Basically I2OSP is nothing more than a fixed size big endian representation of the integer, using a given number of bytes (or octets, same thing). The way that this is described in PKCS#1 is very technical, but this is what it comes down to. Big endian (or network order, same thing) numbers need to be left padded with zero bytes in case they are too small.
For RSA, the length given to I2OSP is nothing more than the modulus size in bytes. Usually this is just the modulus divided by 8 as most RSA key sizes can are multiples of 8. The standard however does define that the minimum number of bytes required for the unsigned representation of the number is to be used.
Obviously I2OSP would have to report an error if the integer doesn't fit. However, given that RSA calculations are performed modulus $n$, this can never happen.
Usually runtimes already have methods to encode a number (usually called a bignum or BigInteger or something similar) into big endian encoding. If only little endian is available you'll have to reverse the bytes in the array yourself before proceding.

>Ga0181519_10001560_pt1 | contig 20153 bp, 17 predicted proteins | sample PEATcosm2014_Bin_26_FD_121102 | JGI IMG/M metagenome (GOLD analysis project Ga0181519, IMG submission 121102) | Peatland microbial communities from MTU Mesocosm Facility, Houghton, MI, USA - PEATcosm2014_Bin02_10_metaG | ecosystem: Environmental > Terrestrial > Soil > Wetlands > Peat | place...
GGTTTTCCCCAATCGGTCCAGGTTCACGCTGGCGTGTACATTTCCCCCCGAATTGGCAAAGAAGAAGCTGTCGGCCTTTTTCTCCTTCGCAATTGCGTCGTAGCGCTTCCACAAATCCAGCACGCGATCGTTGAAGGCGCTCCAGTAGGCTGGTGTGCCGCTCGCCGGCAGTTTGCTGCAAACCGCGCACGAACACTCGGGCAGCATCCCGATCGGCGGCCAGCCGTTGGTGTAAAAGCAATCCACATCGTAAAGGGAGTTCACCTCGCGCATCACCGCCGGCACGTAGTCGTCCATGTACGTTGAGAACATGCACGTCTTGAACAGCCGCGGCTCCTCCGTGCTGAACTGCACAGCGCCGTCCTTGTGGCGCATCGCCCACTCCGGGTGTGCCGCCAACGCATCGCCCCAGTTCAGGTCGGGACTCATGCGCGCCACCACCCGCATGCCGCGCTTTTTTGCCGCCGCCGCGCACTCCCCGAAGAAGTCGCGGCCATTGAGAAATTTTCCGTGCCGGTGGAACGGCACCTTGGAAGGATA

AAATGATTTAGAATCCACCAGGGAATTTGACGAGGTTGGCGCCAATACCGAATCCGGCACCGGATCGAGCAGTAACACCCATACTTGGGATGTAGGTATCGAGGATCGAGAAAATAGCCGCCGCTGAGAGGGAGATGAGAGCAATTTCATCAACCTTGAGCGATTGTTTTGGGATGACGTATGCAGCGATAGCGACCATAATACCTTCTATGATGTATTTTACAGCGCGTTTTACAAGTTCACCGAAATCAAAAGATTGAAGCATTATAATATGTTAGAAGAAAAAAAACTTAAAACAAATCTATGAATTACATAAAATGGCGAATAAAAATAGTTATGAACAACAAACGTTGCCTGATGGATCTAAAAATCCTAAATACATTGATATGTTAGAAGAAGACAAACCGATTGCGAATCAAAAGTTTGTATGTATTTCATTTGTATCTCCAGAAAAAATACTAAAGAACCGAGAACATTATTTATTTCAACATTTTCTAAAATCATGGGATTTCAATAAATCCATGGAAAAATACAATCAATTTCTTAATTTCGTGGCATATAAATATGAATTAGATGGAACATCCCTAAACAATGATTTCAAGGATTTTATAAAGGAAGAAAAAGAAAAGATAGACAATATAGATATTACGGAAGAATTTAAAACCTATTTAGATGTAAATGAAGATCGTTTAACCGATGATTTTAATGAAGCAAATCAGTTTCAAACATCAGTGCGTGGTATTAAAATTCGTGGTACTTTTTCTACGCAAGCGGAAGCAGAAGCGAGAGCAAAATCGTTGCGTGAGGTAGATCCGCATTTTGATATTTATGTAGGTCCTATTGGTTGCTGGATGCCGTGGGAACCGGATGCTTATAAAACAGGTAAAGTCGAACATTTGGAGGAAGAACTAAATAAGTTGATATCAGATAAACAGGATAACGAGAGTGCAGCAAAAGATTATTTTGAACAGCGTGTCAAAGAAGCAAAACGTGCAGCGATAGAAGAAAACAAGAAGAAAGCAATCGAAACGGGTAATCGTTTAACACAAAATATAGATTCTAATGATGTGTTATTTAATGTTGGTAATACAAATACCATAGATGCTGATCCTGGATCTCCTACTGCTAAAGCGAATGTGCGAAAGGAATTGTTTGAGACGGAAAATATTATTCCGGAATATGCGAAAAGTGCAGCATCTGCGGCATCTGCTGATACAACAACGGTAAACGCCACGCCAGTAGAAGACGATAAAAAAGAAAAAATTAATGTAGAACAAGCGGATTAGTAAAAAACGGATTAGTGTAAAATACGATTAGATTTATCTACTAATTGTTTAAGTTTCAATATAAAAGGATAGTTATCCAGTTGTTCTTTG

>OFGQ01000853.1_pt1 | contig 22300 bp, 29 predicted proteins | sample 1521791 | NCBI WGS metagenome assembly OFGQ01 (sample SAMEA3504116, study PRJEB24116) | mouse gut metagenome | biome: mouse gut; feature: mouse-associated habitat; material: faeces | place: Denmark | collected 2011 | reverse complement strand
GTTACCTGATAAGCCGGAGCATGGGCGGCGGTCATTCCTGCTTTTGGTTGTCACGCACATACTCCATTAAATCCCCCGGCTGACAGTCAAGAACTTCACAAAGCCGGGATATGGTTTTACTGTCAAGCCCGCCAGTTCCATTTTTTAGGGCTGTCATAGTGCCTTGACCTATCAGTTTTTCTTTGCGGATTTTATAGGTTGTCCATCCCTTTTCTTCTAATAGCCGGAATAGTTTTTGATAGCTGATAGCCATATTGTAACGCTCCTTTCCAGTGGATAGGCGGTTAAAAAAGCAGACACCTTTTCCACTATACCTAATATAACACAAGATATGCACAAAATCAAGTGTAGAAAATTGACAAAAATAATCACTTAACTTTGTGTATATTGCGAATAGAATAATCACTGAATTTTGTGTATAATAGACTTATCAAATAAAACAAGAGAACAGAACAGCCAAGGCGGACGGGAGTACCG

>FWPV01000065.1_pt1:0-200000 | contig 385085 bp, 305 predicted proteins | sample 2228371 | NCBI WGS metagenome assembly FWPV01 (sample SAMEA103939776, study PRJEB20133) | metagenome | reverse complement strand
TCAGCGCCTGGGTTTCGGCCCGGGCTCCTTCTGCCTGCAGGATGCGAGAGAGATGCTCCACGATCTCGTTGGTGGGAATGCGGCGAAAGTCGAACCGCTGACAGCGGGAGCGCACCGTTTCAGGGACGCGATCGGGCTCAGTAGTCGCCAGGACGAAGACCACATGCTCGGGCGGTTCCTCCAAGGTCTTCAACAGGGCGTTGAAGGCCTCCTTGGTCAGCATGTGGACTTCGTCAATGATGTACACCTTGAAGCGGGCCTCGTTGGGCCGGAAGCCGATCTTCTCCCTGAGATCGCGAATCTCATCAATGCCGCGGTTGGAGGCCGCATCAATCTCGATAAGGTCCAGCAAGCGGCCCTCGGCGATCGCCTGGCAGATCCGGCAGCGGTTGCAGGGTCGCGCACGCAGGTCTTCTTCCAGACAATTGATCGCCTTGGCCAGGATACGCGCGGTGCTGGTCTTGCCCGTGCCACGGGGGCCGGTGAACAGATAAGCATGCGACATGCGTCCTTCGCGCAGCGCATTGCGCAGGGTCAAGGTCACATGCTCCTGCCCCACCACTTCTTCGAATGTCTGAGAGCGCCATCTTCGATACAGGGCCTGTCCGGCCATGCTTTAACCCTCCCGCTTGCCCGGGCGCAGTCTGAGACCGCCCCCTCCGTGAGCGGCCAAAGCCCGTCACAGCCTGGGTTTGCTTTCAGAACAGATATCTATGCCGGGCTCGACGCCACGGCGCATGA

After you're retrieved the big endian encoding you simply have to left-pad with zero's, and that's it.
You may have to strip a single zero byte from the output in case you only have a signed encoding available within your runtime.
What you do not want to do is perform the mathematical calculations yourself. What is described is nothing more than a binary representation of the number, and this binary representation is already present in one form or other in the memory of your runtime.